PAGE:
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HOME > Short Stories > The Children's Pilgrimage > CHAPTER XI. A MONTH TO PREPARE.
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 Mr. Preston's visits were now supposed to have ceased. But the next afternoon, when Lydia was busy in the dairy, he came again to the farm.  
He came now with both important and unpleasant tidings.
The heir in Australia had telegraphed: "He was not coming back to England. Everything was to be sold; farm and all belongings to it were to be got rid of as quickly as possible."
Lydia clasped her hands in dismay at these tidings. No time for any more saving, no time for any more soft living, for the new owners of Warren's Grove would be very unlikely to need her services.
"And there is another thing, Mrs. Purcell," continued the lawyer, "which I confess grieves me even more than this. I have heard from France. I had a letter this morning."
"There was no check in it, I warrant," said Lydia.
"No, I am sorry to tell you there was no check in it. The children's cousin in France refuses to pay any more money to them. He says their father is dead, and the children have no claim; besides, the vineyard has been doing badly the last two years, and he considers that he has given quite enough for it already; in short, he refuses to allow another penny to these poor little orphans."
"But my sister Grace, the children's stepmother, said there was a regular deed for this money," said Lydia. "She had it, and I believe it is in an old box of hers upstairs. If there is a deed, could not the man be forced to pay, Mr. Preston?"
"We could go to law with him, certainly; but the difficulty of a lawsuit between a Frenchman and an English court would be immense; the issue would be doubtful, and the sum not worth the risk. The man owes four fifties, that is two hundred pounds; the whole of that sum would be expended on the lawsuit. No; I fear we shall gain nothing by that plan."
"Well, of course I am sorry for the children," said Lydia Purcell, "but it is nothing to me. I must take steps to get them into the workhouse at once; as it is, I have been at considerable loss by them."
"Mrs. Purcell, believe me, that loss you will never feel; it will be something to your credit at the right side of the balance some day. And now tell me how much the support of the little ones costs you here."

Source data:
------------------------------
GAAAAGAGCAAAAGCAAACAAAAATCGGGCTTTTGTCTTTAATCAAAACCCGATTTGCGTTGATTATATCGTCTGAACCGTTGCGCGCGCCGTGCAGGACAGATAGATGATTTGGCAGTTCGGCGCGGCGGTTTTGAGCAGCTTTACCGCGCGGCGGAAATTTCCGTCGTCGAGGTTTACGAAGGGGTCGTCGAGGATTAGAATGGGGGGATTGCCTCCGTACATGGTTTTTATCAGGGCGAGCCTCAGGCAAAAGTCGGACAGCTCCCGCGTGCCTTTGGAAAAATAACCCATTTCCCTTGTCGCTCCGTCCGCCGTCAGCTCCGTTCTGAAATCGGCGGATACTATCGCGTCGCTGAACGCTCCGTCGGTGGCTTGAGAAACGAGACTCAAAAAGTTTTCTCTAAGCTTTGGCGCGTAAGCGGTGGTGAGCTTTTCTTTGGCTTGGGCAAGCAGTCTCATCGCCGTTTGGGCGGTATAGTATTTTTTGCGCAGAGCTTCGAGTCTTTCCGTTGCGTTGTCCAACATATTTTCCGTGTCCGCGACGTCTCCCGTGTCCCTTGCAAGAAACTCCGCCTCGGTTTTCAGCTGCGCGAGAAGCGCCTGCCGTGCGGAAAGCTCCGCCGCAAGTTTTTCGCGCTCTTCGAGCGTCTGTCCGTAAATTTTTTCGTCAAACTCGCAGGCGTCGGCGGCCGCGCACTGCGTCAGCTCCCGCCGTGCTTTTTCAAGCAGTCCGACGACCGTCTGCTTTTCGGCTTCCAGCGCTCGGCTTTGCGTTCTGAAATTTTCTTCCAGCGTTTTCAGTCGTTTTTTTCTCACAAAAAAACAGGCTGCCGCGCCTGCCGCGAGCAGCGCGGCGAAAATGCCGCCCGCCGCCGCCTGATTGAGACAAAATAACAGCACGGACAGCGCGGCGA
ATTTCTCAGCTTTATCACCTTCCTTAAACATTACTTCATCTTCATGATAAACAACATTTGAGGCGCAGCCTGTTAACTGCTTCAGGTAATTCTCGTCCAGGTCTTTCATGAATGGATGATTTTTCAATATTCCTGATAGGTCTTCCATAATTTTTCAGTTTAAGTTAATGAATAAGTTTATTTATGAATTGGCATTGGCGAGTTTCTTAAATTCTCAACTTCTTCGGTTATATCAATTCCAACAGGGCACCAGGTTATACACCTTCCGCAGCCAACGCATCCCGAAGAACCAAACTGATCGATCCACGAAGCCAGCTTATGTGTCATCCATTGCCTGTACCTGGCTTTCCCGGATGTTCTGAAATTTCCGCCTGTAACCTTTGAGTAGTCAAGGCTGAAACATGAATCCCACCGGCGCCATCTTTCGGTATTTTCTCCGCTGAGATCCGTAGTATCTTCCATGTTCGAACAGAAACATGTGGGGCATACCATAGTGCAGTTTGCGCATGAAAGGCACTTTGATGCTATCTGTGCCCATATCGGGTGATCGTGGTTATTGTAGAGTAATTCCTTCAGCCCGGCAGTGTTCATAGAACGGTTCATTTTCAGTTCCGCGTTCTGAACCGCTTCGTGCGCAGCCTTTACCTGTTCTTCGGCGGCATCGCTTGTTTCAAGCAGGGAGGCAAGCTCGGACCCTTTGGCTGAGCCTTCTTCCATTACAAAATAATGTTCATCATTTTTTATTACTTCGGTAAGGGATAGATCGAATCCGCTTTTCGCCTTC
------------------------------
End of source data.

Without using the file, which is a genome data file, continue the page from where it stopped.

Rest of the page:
Lydia considered, resting her chin thoughtfully on her hand.
"They have the run of the place," she said. "In a big place like this 'tis impossible, however careful you may be, not to have odds and ends and a little waste; the children eat up the odds and ends. Yes; I suppose they could be kept here for five shillings a week each."
"That is half a sovereign between them. Mrs. Purcell, you are sure to remain at Warren's Grove for another month; while you are here I will be answerable for the children; I will allow them five shillings a week each—you understand?"
"Yes, I understand," said Lydia, "and I'm sure they ought to be obliged to you, Mr. Preston. But should I not take steps about the workhouse?"
"I will take the necessary steps when the time comes. Leave the matter to me."
That evening Lydia called Cecile to her side.
"Look here, child, you have got a kind friend in Mr. Preston. He is going to support you both here for a month longer. It is very good of him, for you are nothing, either of you, but little beggar brats, as your cousin in France won't send any more money."
"Our cousin in France won't send any more money!" repeated Cecile. Her face grew very pale, her eyes fell to the ground; in a moment she raised them.
"Where are we to go at the end of the month, Aunt Lydia Purcell?"
"To the workhouse."
"You said before it was............
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